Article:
Reply

    • anitaclew
      Apr 07, 2016 @ 16:18:37

      Anonymous, since you work in a small office, shall I assume you don’t have a Human Resources department to help you address this issue? Can you speak to your manager’s boss about feeling overworked? You may want to ask for a raise for the additional duties you are performing! That would be one way of shrewdly letting your manager know about the workload inequity without pointing a finger outright.

      Reply

  5. Sandra
    Apr 04, 2016 @ 11:46:43

    Hello Anita. Thank you for your assistance is advance.
    I would like to know if it’s conflict of interest when the company owner’s
    sister is the Human Resources Manager.
    I’ve been asking for some needed information is she is not assisting me
    with what I need.

    Reply

  6. susan
    Jan 29, 2016 @ 14:24:05

    I have been only taking one break and at times none, so i dont clock in and out at those times. However, a supervisor has been putting in my time, so i am not getting paid for this time. Well i left for lunch to get the he supervisor and my manager food and forgot to clock out. I dod clock back in. I did not realize i hadnt clocked out until yhey called me in and told me that i was termed for taking 11 extra minutes and not clocking out. I explained that this was not intentenial, but they would not listen. Also there are employees there that ride the clock intentenially at the end of the shift for 15-20 minutes and they have been warned. Never fired.

    Reply

    • anitaclew
      Feb 01, 2016 @ 16:25:27

      Susan, it seems odd that they would fire you over one incident. Many companies use an informal “three strikes” policy. First, a verbal warning is issued. Secondly, a written warning. If these don’t work on a specific issue, the final strike is to terminate the employee. Check with your company’s Human Resource department/person to address your situation.

      Reply

  7. Abree
    Jan 27, 2016 @ 22:05:04

    Is it fair that only me and my other two co- workers clock in and out and bosses family don’t, they just leave when ever and miss.? Who to call? Or what to do ?

    Reply

    • anitaclew
      Jan 28, 2016 @ 08:50:53

      Your boss and his family may run his/their business however they choose. Some employees may be hourly while others may be on salary, not dependent on actual hours worked.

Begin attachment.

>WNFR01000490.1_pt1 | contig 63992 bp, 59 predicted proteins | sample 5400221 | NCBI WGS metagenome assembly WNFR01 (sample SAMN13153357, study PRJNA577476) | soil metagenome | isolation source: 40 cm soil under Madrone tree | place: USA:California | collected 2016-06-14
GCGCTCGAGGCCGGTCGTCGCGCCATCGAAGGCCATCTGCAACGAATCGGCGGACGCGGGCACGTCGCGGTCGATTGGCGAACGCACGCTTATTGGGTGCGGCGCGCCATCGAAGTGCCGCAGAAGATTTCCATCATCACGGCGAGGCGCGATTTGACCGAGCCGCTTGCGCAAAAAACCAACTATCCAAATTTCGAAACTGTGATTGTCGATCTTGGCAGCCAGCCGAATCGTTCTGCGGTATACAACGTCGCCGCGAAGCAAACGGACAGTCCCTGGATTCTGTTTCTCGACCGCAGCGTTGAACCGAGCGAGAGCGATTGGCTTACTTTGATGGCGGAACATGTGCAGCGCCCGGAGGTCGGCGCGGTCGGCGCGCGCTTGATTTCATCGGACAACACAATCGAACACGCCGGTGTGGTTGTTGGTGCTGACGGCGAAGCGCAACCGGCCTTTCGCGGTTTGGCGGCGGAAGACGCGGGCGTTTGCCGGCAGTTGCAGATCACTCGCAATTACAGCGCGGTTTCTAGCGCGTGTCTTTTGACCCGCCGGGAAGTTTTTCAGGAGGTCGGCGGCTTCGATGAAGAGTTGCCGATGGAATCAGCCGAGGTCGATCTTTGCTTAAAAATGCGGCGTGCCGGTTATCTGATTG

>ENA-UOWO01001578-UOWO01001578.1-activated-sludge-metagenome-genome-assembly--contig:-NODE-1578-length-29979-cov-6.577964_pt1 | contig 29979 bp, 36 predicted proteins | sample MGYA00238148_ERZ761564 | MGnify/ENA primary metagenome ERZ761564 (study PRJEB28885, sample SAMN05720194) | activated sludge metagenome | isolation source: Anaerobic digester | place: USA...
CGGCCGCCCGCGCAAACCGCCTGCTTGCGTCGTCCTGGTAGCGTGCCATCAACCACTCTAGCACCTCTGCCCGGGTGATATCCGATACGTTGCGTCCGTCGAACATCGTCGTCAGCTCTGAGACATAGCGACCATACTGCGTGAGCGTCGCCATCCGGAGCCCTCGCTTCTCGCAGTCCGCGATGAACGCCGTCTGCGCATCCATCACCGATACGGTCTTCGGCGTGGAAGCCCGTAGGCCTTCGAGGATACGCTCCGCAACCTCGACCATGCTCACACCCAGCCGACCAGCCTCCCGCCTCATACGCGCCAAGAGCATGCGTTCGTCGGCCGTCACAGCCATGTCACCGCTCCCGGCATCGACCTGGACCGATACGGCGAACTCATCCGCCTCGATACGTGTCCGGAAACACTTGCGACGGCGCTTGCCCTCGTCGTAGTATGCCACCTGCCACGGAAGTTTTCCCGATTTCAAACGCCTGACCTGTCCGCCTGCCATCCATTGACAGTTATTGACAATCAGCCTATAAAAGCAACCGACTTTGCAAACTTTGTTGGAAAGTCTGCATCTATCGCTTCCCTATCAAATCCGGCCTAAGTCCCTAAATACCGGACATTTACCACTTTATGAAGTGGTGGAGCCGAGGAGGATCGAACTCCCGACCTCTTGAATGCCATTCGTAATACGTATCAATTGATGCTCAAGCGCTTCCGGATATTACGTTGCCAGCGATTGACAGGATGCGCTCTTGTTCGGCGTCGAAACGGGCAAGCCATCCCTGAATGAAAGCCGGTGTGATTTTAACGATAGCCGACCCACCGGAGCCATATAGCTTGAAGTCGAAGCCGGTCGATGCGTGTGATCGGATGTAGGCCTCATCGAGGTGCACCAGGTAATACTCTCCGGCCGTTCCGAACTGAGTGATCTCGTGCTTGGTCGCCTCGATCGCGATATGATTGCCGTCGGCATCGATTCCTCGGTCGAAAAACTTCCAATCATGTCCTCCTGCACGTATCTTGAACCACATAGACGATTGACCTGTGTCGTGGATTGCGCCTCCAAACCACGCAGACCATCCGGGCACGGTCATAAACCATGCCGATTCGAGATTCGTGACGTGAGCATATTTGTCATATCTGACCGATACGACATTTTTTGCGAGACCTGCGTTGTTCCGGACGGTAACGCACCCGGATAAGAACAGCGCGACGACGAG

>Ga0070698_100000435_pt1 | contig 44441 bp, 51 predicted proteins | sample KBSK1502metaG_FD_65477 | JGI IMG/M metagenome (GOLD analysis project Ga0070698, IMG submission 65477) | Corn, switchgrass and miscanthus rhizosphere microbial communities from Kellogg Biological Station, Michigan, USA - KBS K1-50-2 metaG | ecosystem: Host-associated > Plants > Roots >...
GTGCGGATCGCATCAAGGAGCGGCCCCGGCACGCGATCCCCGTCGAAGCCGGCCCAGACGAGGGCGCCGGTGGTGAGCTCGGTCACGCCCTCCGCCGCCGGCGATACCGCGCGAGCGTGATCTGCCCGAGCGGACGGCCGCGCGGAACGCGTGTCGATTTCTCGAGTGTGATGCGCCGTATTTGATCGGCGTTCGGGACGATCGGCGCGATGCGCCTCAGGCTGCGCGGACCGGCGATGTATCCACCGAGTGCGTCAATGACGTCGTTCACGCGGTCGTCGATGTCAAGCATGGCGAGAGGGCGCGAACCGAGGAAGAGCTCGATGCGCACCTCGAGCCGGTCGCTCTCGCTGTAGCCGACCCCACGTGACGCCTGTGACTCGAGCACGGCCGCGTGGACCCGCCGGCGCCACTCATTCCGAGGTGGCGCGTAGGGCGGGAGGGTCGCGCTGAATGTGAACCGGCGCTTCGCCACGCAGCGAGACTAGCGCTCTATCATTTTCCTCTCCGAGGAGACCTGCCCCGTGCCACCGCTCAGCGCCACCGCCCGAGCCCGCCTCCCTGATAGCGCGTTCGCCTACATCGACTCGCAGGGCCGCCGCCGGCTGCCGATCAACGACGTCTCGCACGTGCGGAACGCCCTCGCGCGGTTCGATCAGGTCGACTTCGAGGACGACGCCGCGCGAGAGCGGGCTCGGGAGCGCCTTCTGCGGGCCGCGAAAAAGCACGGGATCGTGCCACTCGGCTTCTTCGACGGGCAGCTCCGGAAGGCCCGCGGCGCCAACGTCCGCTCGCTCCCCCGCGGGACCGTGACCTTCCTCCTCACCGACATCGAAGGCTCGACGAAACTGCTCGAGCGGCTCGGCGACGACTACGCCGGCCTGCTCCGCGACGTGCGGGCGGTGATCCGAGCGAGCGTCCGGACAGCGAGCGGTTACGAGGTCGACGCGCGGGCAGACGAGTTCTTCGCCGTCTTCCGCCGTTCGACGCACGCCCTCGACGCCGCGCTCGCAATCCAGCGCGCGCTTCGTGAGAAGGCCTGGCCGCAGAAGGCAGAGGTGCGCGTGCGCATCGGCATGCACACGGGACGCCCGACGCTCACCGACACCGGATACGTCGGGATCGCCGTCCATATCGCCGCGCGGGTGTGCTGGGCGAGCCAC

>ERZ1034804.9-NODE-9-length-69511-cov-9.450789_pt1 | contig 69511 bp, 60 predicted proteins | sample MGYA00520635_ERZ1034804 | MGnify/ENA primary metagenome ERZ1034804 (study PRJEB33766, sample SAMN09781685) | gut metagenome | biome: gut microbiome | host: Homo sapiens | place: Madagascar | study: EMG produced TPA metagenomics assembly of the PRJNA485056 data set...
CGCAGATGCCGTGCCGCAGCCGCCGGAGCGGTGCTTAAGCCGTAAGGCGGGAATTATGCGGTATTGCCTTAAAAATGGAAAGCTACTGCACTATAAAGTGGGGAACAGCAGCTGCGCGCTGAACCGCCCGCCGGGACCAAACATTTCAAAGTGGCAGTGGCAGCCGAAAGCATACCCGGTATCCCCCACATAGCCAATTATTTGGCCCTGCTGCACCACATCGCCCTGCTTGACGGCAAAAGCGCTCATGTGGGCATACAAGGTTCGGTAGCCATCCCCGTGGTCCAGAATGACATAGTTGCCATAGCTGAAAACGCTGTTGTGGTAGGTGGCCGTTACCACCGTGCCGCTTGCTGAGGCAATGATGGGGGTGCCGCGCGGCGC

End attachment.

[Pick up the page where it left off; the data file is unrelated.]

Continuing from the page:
Reply

  8. Abree
    Jan 27, 2016 @ 21:58:08

    I been working for 4 months in a Adult Day Care as a CNA, my boss makes me and co- worker clean the entire facility, even his disk. It’s a family business so they all have each others back, we only get 15 min brakes when we work 6hr ,5 days a week. Bt they don’t care, he ( boss)has cameras and always looking at what we do or if we’re doing something bad, he will come out and stand there looking at us. what to do or who call ?

    Reply

    • anitaclew
      Jan 28, 2016 @ 08:48:26

      Abree, If you are unclear about the job duties expected in your position, ask your boss for a written job description. If you are unhappy with cleaning tasks, and these were not expected when you were hired, talk with your boss about it. But there is no law against requiring an employee to clean; in fact CNA job description probably includes cleaning and sanitizing patient areas. Your boss can add his desk to your duties if he so desires. He may also supervise your work. As for breaks, there is no federal law requiring lunch or coffee breaks. Your state may have a law requiring a meal break or rest period; check these charts: http://www.dol.gov/whd/state/meal.htm, http://www.dol.gov/whd/state/rest.htm

      Reply

  9. T.
    Jan 13, 2016 @ 08:59:43

    Anita, my coworker is in some deep trouble and may lose his job. He forged hours on his time card and said he was at work when he wasn’t. What kind of repercussions do you think he could be looking at? His boss is not telling him anything at this time because they are still deciding on what will happen to him.